That plaintiff had standing to challenge those aspects of the labels because he contended he would not have purchased the almond milk had he known about the misbranding. He contended that the “all natural” label was a substantial reason why he bought the product as well. As to “evaporated cane juice,” Judge Koh distinguished to earlier decisions from the Northern District of California and found that it was plausible for this plaintiff to contend that he did not understand what “evaporated cane juice” meant when he purchased the products. At that point, the court turned to the requirements of Rule 23.

In a minor victory for the defendants, the court refused to certify and injunctive relief class under Rule 23(b)(2). That plaintiff did not allege or even attempt to establish that he intends or wants to purchase these almond milk products in the future. That meant there was no likelihood of future injury to him that could be redressed through injunctive relief.

Turning to the requirements of Rule 23(a), Judge Koh rejected the defendant’s argument that the class was not ascertainable. She concluded that a class is ascertainable so long as it is defined with “objective criteria” and if it is administratively feasible to determine whether a particular member is in the class. Class membership hinged on objective criteria, i.e., purchasing the almond milk products during the class period.  While other courts have held that a class is not ascertainable when there are no corporate records to identify product purchasers or when the purchases are so small that consumers are not likely to have records of them, Judge Koh rejected that approach. She relied on the facts that all purchasers of the almond milk products are within the class definition and all cartons of the products or the alleged mislabeling.  Moreover, “[t]he class period here is also far shorter than in [an earlier case], and inviting plaintiffs to submit affidavits attesting to their belief that they have purchased a carton of Blue Diamond almond milk in the past several years is much likelier to elicit reliable affidavits then asking potential class members to recall whether they had smoked 146,000 of a certain cigarette over the course of several decades.”  [Slip Op. at 20]  

As to Rule 23(b)(3), the court refused to certify a nationwide class because it concluded that the law of each consumer’s state of residence would apply to his or her claims. Thus, it limited the class to California consumers. 

A substantial issue was whether the plaintiff presented a damages model under California consumer protection statutes that is consistent with his liability case. The plaintiff relied on the testimony of an economist, Dr. Oral Capps, to present three damages models. The court rejected two of them. First, a full refund model was not appropriate because consumers received benefits from the almond milk even if it was mislabeled. Second, the court rejected a price premium model in which Dr. Capps tried to compare the price of the Blue Diamond products to allegedly comparable products that did not have the challenged label statements. He planned to attribute the entire price difference between the Blue Diamond products and the “comparable” products to the labeling. That theory also ignored, however, that the “comparable” product also contained potassium citrate, so it was not an appropriate comparator.  Last, this price premium theory also could not account for any other differences between the Blue Diamond products and the “comparable” products that may lead consumers to pay different prices (e.g., brand loyalty, generic vs. brand name).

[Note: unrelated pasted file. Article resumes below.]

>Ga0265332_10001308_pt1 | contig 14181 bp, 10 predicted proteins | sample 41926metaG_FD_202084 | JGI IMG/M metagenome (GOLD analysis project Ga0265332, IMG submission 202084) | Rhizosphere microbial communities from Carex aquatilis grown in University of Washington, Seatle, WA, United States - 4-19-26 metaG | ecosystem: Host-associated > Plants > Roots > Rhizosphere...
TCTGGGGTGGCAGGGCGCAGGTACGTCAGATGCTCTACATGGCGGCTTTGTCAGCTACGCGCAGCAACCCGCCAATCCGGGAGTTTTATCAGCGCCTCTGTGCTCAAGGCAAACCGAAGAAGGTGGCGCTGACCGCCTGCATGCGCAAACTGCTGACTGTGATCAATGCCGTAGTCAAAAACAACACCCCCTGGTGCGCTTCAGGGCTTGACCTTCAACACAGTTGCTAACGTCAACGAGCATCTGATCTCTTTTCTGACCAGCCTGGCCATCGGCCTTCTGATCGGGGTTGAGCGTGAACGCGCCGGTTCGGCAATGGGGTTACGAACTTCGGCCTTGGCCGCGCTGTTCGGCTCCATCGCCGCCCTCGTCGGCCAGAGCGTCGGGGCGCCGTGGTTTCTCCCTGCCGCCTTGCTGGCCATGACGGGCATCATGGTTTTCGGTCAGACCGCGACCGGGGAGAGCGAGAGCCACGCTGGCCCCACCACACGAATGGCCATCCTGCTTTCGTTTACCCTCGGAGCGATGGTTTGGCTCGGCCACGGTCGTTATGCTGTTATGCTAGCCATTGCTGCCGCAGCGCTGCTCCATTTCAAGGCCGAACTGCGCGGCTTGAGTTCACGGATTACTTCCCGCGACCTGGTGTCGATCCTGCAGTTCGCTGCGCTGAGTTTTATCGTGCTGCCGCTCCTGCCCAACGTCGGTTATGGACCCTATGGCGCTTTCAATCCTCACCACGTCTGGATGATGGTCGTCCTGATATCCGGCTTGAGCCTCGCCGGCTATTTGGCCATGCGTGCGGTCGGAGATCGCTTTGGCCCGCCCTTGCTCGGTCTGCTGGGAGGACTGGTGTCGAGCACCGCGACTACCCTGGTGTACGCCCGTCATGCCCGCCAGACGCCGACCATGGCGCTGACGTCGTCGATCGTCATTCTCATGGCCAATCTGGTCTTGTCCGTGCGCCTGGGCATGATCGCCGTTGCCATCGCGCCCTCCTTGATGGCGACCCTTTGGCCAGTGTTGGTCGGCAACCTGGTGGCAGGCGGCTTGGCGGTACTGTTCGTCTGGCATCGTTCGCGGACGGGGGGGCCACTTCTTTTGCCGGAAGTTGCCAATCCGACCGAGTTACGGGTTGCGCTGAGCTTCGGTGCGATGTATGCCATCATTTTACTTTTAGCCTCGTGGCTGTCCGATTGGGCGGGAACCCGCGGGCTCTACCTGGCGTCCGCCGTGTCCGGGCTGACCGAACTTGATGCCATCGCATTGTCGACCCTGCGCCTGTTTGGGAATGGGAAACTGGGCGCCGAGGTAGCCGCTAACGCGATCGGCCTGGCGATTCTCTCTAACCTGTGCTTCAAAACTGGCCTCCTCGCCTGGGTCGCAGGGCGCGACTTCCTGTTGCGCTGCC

The court, however, accepted Dr. Capps’ third theory, a regression model. He contended that he could isolate the relationship between a dependent variable (i.e., the price of Blue Diamond almond milk) and other variables (e.g., the alleged mislabeling). Plaintiff’s expert contended he could control for regional price differences, and Blue Diamond did not introduce any evidence about how regional price differences would affect regional price changes.  And it is that price change that the regression analysis purports to measure. That is, what price movement (if any) occurred after Blue Diamond stopped using the challenged labels? Under this theory, by ostensibly controlling for all other factors that could account for the change, all of the resulting change would be attributable to the labeling.

The court did not require the plaintiff to present a regression analysis that actually works at the class certification stage rather, it only required whether he established a workable model. Indeed, Dr. Capps had yet to run his regression analysis at the time of class certification. While two other courts had excluded Dr. Capps’ testimony in prior cases, Judge Koh found it important that Blue Diamond did not question the tool of regression analysis itself.

The second decision from Judge Koh is Brazil v. Dole Packaged Foods, LLC, No. 12-CV-01831-LHK (N.D. Cal. May 30, 2014).  That plaintiff challenged the “all natural” labeling on 10 packaged fruit products.  Each product contains both ascorbic acid (a naturally occurring form of Vitamin C) and citric acid (a natural preservative derived from citrus).  Coming only a week after the Werdebaugh class certification decision, it is not surprising that the analysis in Brazil is similar.  Once again, Judge Koh rejected the defendant’s ascertainability argument. Because the alleged misrepresentations appeared on the product packaging, there was no concern that the class includes individuals not exposed to the alleged misrepresentations. She also rejected the argument that the lack of company records identifying product purchasers affected ascertainability.  Judge Koh seemed satisfied that every purchaser received the same alleged misrepresentations and the class was limited to only 10 products in a specified timeframe.